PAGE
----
A 100m transformation of the busiest road junction in Cork will breathe new life into the region and create much-needed jobs, industry leaders said today.
The traffic-choked Dunkettle Interchange used by 95,000 motorists daily will become a completely free-flow junction, with looping flyovers and slip roads, under plans unveiled by the National Roads Authority (NRA) yesterday.
The multi-million euro scheme has been compared to the complete revamp of the traffic bottleneck at the Red Cow in Dublin, where a congested roundabout was replaced with slip roads and flyovers to ensure traffic flowed freely.
Consultants working on behalf of the NRA revealed five different options for Dunkettle yesterday.
The final project to be chosen by September could include up to 10 bridges, with looping flyovers, new access routes to Little Island and Glounthane and a completely new roundabout adjacent to the existing Dunkettle Interchange. Construction of the project will begin in 2014 if funding is secured.
This would follow the completion of the flyovers at the Bandon and Sarsfield Road roundabouts.
The Construction Industry Federation (CIF) has warmly welcomed the plans, saying it will create hundreds of much-needed jobs in the beleaguered construction sector.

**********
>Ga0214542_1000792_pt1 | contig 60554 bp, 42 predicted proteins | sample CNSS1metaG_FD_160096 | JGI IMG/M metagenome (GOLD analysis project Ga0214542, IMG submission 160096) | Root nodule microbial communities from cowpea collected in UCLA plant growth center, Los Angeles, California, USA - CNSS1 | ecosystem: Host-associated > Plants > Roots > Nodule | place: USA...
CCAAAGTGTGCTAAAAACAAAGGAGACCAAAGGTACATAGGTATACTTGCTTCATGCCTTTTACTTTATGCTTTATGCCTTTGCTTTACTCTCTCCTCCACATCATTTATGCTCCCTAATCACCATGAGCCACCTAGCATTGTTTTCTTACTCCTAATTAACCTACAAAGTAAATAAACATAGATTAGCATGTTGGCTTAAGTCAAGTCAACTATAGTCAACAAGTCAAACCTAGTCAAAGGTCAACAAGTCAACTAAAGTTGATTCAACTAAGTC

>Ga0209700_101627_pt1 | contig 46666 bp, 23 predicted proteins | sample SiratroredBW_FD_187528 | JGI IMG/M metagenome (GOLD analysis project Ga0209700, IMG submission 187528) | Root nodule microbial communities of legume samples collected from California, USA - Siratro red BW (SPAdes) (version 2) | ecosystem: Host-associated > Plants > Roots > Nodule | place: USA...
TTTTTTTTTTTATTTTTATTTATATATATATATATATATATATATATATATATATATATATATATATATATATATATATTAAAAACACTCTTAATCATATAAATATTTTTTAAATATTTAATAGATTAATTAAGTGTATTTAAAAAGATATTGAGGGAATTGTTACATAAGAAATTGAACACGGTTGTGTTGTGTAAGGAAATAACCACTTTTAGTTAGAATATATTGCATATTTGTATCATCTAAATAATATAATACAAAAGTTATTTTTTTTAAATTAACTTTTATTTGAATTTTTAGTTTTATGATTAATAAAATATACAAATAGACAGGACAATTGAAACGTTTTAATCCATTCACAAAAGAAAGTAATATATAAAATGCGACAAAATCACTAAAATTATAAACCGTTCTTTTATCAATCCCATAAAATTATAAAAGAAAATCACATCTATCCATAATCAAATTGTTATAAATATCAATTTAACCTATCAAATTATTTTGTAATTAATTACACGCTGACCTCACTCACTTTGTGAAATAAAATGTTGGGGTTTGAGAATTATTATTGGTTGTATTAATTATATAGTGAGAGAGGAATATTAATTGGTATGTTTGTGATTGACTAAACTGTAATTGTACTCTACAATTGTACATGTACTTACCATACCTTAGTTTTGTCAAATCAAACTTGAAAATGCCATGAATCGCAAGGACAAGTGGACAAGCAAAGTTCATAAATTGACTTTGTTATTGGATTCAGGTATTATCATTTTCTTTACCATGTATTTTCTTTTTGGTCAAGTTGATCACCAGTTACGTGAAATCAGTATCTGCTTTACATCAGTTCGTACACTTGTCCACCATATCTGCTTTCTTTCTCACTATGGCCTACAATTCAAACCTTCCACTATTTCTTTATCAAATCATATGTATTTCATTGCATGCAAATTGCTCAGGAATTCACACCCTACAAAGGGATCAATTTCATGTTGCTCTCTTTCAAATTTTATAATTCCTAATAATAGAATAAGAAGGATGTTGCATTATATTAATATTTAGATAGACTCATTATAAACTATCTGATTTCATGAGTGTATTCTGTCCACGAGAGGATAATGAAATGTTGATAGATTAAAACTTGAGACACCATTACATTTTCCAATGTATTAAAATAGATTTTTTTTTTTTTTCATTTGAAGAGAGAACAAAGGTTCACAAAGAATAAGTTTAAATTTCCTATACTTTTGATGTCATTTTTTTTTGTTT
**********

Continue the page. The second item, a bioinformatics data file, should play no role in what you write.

CIF director Joe O’Brien said: “It is vital that the Dunkettle Interchange is upgraded. We’re very anxious to ensure that funding is forthcoming for this project.
“Apart from the flyovers at the Bandon and Sarsfield Road roundabouts, the NRA has no other major infrastructure planned for the Cork region.
“The jobs that this project would create are badly needed.”
Port of Cork chief executive Brendan Dempsey said a free flow Dunkettle Interchange would be welcomed by all businesses in the city and county.
“Anything that will ease congestion at that interchange is to be warmly welcomed by all,” he said.
The upgraded Dunkettle could also aid the Port of Cork’s plan to move its operations to Ringaskiddy.
The Port will apply for planning permission later this year or early 2012 for a scaled down investment on a new lower harbour container facility in Ringaskiddy.
The Port’s previous application to create the container terminal at Oyster Bank in Ringaskiddy was refused by An Bord Pleanála, which cited a lack of a rail connection and proper road infrastructure.
Article courtesy of the Evening Echo newspaper